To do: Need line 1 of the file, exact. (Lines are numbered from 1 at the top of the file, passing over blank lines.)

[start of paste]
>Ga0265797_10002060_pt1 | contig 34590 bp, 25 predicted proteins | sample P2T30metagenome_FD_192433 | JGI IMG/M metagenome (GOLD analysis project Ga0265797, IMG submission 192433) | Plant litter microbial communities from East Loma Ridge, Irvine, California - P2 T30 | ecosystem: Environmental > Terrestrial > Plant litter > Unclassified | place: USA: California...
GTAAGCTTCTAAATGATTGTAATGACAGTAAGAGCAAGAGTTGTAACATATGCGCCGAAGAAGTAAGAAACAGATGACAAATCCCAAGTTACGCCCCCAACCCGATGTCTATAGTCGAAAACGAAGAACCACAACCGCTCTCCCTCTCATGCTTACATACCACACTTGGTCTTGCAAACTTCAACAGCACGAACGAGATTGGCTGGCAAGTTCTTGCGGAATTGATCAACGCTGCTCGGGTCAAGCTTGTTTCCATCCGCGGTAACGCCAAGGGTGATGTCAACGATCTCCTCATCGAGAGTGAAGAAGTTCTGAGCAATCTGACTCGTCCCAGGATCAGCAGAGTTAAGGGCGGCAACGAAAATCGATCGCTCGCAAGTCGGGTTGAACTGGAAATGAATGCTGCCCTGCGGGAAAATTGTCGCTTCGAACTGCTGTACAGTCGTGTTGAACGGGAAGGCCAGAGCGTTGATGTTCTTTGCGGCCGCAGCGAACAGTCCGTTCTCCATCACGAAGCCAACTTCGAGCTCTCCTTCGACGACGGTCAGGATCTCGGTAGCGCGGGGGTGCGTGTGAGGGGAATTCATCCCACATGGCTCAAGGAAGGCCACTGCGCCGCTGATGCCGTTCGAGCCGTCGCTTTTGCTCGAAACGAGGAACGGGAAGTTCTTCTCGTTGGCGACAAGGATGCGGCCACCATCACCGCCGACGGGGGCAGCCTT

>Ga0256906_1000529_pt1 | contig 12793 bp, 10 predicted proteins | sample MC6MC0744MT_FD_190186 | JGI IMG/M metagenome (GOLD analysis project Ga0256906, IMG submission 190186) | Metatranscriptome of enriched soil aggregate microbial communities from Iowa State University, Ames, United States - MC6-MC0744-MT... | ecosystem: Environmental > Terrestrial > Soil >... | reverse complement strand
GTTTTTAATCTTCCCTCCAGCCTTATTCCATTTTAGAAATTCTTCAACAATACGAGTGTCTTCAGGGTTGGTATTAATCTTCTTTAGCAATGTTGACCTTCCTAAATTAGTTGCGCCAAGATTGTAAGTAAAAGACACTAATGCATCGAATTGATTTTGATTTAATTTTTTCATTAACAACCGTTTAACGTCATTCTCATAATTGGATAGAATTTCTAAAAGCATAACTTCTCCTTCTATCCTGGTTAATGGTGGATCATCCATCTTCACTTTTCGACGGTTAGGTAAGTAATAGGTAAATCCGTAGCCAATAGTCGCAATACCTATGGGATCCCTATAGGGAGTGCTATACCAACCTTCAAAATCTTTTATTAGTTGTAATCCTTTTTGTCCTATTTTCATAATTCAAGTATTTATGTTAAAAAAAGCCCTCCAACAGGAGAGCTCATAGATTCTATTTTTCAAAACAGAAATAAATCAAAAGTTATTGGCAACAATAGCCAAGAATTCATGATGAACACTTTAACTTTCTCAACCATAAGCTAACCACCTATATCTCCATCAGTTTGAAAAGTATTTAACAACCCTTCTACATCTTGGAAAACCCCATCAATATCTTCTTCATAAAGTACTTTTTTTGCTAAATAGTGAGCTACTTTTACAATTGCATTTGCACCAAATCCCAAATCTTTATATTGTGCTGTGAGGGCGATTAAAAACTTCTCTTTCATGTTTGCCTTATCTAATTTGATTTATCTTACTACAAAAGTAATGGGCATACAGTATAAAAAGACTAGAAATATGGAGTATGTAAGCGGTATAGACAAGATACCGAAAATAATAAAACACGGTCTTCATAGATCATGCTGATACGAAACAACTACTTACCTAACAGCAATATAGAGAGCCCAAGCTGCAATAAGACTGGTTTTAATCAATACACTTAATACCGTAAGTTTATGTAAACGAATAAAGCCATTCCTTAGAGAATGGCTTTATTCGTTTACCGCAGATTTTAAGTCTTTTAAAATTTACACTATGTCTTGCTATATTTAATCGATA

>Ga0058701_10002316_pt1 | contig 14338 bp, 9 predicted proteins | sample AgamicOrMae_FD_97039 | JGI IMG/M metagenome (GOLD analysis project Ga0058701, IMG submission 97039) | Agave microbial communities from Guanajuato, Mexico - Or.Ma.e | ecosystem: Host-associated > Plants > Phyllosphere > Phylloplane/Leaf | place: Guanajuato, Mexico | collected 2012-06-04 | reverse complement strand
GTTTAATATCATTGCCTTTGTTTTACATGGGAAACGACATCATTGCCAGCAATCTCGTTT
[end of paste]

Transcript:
>Ga0265797_10002060_pt1 | contig 34590 bp, 25 predicted proteins | sample P2T30metagenome_FD_192433 | JGI IMG/M metagenome (GOLD analysis project Ga0265797, IMG submission 192433) | Plant litter microbial communities from East Loma Ridge, Irvine, California - P2 T30 | ecosystem: Environmental > Terrestrial > Plant litter > Unclassified | place: USA: California...